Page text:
Understanding adult ADHD

Written by: Dr Lars Davidsson
Published: | Updated: 09/01/2019
Edited by: Bronwen Griffiths

ADHD (attention deficit hyperactivity disorder) is a well-known disorder, but most people will associate it with children who are unable to focus at school. However, ADHD is much more than this, and it is a disorder that can continue on into adulthood. Dr Lars Davidsson, a leading psychiatrist, explains how ADHD affects adults and how getting a diagnosis can really transform the lives of those living with this condition.

How does ADHD affect adults?

ADHD in adults can express itself in many different ways. People will usually say they have difficulty focusing and concentrating, or they might be spending a lot of time procrastinating and are unable to end projects or work tasks on time. They may easily find themselves doing completely different things, have racing thoughts and are not be able to relax easily. Some adults with ADHD have interests in extreme sports, like bungee jumping, that gives them a rush of adrenaline which makes them feel better temporarily. However, these interests can get people into difficulties, such as car accidents. Interestingly, adults with untreated ADHD have higher incidences of traffic accidents, less job stability and higher rates of divorce.

Adults will often come to see a specialist because something in their lives has gone wrong, for example, they may have had ongoing problems at work where they have been criticised for not meeting deadlines, or they have been unable to hold down a job because of such problems. It is not surprising that experiencing these problems can be tiring, which ultimately encourages people to seek help and to find a solution.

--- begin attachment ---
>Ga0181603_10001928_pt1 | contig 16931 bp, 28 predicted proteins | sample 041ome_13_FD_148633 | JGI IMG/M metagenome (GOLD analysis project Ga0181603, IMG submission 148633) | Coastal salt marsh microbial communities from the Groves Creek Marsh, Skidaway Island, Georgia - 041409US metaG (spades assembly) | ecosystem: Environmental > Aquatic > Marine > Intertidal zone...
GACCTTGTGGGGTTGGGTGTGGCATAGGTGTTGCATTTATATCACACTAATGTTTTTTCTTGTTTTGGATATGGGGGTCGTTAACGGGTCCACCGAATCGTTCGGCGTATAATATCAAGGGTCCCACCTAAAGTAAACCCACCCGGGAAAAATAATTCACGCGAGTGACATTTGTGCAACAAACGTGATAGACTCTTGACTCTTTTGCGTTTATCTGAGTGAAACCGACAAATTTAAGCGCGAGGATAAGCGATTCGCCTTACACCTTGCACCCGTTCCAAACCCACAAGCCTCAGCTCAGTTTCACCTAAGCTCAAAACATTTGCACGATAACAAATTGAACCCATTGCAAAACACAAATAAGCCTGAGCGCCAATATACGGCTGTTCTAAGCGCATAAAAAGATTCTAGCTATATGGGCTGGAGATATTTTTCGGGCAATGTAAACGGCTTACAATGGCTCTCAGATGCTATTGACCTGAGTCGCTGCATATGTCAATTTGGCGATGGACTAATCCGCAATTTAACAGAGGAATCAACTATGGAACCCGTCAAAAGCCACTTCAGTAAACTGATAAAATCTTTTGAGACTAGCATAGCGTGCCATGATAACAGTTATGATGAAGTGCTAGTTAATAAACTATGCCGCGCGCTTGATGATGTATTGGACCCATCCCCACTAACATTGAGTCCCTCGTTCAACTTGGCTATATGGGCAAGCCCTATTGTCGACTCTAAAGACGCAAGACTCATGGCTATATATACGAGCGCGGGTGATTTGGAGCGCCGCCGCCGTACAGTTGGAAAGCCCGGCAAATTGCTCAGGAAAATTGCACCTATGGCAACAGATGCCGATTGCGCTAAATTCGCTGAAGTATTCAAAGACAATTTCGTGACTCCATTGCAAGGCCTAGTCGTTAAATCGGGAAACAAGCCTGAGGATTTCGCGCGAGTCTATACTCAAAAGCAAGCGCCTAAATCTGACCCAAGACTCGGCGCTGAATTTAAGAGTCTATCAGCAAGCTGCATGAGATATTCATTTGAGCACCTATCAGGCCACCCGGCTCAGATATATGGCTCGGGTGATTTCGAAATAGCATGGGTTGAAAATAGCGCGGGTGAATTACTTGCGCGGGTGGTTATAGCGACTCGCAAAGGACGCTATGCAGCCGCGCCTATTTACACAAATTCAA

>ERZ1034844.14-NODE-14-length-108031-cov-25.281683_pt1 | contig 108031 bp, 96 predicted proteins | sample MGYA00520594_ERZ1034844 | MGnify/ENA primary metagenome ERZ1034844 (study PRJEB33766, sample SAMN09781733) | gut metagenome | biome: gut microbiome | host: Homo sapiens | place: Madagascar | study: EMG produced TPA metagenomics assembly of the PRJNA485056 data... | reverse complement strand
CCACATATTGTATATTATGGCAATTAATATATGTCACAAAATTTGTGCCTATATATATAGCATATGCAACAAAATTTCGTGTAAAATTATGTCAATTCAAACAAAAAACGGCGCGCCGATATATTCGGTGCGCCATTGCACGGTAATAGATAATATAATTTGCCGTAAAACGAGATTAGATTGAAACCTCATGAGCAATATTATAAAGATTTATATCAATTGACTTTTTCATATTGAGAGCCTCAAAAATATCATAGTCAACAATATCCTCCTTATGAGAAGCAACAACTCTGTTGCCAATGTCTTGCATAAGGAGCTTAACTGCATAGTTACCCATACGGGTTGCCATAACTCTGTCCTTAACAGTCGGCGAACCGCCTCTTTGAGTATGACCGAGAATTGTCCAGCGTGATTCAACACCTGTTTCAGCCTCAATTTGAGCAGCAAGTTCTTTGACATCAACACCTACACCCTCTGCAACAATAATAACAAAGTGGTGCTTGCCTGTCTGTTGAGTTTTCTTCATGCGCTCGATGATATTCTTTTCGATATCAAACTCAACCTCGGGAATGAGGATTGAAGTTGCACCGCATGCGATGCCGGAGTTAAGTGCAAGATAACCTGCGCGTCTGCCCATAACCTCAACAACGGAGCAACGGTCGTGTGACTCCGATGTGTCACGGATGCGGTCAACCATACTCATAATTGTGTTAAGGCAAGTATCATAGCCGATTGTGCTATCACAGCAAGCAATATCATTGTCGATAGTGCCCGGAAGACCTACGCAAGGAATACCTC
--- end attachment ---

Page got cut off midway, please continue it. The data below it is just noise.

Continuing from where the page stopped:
What are the main symptoms of adult ADHD?

The symptoms of adult ADHD can be divided into those of inattentiveness and hyperactivity and impulsivity.


  • Easily distracted
  • Easily bored
  • Poor at decision-making
  • Easily stressed
  • Unorganised

Hyperactivity and impulsivity:

  • Find it difficult to relax
  • Make impulsive decisions
  • Spend money impulsively
  • Fail to complete tasks
  • Have poor relationships
  • Restlessness

Can ADHD cause anxiety?

There is a link between adult ADHD and other mental health disorders, such as anxiety. Interestingly, many adults who seek an ADHD diagnosis often do so after seeing a psychiatrist about other mental health disorders. Many adults with ADHD also have symptoms of anxiety and mood disorders, but after having ADHD treatment, these symptoms will often resolve. Symptoms such as low self-esteem and feeling useless, which are indicative of mood disorders and anxiety, can proliferate in adults with ADHD because their ADHD is holding them back, both professionally and personally, which leads to the aforementioned feelings.

How is ADHD diagnosed and treated in adults?

In line with NICE guidelines, diagnosing ADHD in adults relies on a validated clinical questionnaire, which is often a computerised test, and a full medical and mental health history assessment. Based on these, if ADHD is diagnosed in adults the following treatments are indicated: